How to Cope with Seasonal Affective Disorder

I always get down this time of year. The shorter days are just too depressing for me. Maybe you have the same problem? Life doesn’t have to be hard once you are diagnosed with SAD or seasonal affective disorder. Once you recognize the symptoms, they should be manageable. SAD itself is a very manageable condition, and there are many ways to live with it.

Get more light.

The best way to keep the blues away during fall and winter, when daylight is shorter, is to expose yourself to light as much as possible. Go out in the morning and bask in the morning light. Open your windows during the day. Spend most of your time near the window where you can get lots of natural light coming in.

Have a vacation.

Most people take a vacation in summer. While you can enjoy summer getaways, you may want to try taking a break from work in winter. Go south, whether there’s more daylight. If the budget permits, escape the winter cold by booking to a tropical resort. If that’s not possible, then just consider taking a break to spend time with friends and family.

Reduce stress.

This is exactly the reason why you should take a vacation or take a break from work. All that work-related stress makes SAD worse. There are different ways to reduce stress. One is by removing the source. Second is by getting away from it. Third is to exercise, because it releases mood-enhancing neurotransmitters. Most importantly, get enough sleep.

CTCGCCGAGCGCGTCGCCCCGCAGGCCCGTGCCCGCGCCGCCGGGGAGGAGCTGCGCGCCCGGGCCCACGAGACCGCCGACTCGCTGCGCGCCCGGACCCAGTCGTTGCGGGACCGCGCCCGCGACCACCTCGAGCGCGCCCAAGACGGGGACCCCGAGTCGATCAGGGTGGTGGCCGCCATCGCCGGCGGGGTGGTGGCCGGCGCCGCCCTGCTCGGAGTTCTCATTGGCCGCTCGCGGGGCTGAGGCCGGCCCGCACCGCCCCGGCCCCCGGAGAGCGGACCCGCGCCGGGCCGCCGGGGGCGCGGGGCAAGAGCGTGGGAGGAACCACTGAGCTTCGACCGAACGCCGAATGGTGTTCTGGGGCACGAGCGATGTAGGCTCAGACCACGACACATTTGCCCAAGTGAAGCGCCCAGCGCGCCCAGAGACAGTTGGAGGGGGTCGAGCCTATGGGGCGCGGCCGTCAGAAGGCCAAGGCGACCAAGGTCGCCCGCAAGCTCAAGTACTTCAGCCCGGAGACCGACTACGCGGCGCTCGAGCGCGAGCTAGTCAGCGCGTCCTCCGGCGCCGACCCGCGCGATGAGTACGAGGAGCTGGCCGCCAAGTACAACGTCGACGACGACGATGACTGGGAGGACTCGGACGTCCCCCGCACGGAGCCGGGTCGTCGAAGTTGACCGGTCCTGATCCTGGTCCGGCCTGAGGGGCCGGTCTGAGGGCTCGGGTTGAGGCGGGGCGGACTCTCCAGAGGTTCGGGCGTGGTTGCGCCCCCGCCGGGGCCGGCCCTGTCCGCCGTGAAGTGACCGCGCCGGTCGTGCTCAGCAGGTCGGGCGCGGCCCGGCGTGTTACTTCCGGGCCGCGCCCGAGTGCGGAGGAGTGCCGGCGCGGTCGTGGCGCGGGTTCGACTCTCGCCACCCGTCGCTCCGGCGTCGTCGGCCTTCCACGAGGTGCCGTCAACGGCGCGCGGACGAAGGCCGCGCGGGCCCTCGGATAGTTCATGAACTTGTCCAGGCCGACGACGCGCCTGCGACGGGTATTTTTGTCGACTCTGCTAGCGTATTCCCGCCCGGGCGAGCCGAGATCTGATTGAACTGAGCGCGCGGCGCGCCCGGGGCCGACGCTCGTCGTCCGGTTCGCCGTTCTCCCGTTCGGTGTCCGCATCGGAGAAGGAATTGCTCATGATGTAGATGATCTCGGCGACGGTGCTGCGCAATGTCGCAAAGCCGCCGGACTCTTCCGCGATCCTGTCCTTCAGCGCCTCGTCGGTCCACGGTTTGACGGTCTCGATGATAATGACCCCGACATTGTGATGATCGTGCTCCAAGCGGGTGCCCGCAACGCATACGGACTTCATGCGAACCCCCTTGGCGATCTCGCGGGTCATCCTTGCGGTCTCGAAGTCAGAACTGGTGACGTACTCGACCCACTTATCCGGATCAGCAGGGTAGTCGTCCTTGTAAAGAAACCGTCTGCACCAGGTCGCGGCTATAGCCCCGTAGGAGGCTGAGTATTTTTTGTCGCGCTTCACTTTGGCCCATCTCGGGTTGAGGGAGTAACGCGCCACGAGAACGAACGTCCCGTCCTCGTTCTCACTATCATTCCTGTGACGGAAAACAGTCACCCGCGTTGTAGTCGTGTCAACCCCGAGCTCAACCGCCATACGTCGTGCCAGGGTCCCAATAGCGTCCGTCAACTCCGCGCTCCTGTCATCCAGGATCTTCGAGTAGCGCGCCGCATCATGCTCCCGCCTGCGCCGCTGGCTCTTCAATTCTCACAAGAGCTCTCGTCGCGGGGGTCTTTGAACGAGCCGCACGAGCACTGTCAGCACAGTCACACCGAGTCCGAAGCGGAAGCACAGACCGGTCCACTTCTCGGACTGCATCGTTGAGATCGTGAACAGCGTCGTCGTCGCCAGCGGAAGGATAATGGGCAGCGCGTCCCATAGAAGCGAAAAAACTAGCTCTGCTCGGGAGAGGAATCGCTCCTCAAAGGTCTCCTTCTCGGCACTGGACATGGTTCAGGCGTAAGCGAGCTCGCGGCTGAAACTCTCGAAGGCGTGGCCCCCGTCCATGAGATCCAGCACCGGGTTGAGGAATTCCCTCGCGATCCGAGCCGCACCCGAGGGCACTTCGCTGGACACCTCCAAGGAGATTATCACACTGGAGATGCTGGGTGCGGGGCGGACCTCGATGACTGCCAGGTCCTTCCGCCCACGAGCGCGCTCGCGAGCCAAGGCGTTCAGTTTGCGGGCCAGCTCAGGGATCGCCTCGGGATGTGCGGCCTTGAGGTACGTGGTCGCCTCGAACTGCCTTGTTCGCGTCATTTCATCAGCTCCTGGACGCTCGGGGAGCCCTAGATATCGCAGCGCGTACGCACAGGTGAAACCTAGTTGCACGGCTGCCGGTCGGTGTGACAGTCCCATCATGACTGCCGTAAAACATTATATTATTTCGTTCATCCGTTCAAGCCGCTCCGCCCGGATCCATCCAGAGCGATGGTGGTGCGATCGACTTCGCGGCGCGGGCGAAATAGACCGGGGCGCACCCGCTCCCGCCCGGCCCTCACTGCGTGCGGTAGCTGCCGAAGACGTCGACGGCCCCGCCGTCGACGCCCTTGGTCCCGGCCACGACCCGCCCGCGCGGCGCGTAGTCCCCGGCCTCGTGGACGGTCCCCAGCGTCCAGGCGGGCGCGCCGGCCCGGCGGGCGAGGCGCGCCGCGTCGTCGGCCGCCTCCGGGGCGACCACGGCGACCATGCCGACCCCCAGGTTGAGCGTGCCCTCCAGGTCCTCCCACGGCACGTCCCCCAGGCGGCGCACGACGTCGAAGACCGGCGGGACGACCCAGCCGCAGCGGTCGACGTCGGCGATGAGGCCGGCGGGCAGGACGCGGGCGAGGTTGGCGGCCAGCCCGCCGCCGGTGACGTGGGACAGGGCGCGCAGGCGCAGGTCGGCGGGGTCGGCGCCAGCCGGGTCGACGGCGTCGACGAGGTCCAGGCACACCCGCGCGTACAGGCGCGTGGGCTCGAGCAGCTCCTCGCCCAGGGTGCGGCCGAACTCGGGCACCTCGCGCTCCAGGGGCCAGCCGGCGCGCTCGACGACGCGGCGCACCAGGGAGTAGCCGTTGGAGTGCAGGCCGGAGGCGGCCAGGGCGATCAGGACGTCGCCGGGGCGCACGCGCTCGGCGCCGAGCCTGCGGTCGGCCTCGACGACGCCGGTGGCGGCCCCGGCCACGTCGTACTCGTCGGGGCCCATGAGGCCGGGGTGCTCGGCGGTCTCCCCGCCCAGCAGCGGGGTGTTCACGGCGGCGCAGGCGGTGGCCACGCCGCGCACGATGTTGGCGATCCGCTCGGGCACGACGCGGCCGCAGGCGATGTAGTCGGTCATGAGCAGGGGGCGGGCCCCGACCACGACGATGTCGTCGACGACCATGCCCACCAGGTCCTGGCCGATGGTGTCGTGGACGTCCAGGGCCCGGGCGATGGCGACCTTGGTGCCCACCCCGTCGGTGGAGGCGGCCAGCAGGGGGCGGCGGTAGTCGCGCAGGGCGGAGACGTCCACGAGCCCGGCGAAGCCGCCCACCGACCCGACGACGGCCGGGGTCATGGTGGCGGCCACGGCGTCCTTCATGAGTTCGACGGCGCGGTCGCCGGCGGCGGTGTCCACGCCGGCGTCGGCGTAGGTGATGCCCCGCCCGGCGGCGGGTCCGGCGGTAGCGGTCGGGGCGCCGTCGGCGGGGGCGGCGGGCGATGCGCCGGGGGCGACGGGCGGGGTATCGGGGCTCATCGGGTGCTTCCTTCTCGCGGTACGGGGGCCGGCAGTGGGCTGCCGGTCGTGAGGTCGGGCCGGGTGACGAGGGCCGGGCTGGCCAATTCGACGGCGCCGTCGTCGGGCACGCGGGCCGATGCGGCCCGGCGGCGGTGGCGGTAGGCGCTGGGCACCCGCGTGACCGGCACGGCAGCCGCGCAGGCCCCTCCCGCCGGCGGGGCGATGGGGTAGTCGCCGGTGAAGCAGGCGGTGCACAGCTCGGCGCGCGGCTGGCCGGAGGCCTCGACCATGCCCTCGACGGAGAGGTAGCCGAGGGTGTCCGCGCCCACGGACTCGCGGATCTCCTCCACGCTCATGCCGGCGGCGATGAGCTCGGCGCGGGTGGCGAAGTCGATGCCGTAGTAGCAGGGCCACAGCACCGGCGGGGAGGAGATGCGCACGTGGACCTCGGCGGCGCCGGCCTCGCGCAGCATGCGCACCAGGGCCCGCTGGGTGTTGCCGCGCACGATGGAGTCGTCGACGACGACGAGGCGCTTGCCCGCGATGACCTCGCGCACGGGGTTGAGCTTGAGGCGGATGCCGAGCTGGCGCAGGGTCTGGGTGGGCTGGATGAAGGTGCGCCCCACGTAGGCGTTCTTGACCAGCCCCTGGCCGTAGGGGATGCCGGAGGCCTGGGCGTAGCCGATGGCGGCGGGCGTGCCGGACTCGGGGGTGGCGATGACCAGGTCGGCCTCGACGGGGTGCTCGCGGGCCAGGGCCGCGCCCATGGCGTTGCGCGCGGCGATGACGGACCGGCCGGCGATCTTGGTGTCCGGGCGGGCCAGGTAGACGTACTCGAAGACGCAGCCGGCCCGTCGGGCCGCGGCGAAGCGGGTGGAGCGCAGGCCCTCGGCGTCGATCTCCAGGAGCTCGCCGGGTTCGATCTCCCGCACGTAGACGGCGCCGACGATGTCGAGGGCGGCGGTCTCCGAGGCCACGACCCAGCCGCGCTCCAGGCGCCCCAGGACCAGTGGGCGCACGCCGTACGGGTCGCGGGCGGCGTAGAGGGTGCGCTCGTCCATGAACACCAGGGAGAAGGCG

Eat right.

People with SAD have low serotonin levels. The body needs tryptophan to make serotonin. Thus, it makes sense to eat foods rich in tryptophan. Milk and eggs are rich in tryptophan. You should also eat more apricots, apples, grapes, and oranges because they enhance serotonin levels.

Cut back on alcohol and coffee.

Many SAD sufferers beat the winter slump by loading on caffeine, but the stimulant in coffee offers short-term relief. You have to drink coffee every day to get its mood-boosting benefits, and that comes with a price. You get addicted to it, and you suffer from anxiety and insomnia.

On the other hand, alcohol acts like a depressant, making your wintertime depression worse.

Exercise

Regular exercise coupled with sunlight exposure in the morning is beneficial to people with SAD. Exercise causes your body to release endorphins, which make you feel good. Try walking or jogging outdoors and enjoy the benefit of longer daylight exposure. Consider trying winter sports, like skiing or snowboarding.

Wake up at the same time every day.

Keep your body clock consistent by waking up at the same time each day. If you wake up at 6 on weekdays, wake up at the same time on weekends. This way, you get to take the advantage of the morning daylight, when you’re supposed to be out to get sunshine.

Take your prescriptions.

You should see your psychologist for management of your SAD. Management may involve medications, which you should take in the right dosage on the right schedule. Follow dosage instructions. Also, take necessary OTC medications or supplements. For instance, your doctor may recommend vitamin D.

Keep a journal of your symptoms.

Your psychologist or psychiatrist might have told you this. If not, it’s wise that you keep a journal of your symptoms just so you can track the progress of the condition. Is it getting worse or better? If you’re experiencing worsening signs of SAD, you may need another appointment with your psychologist or psychiatrist for further evaluation.

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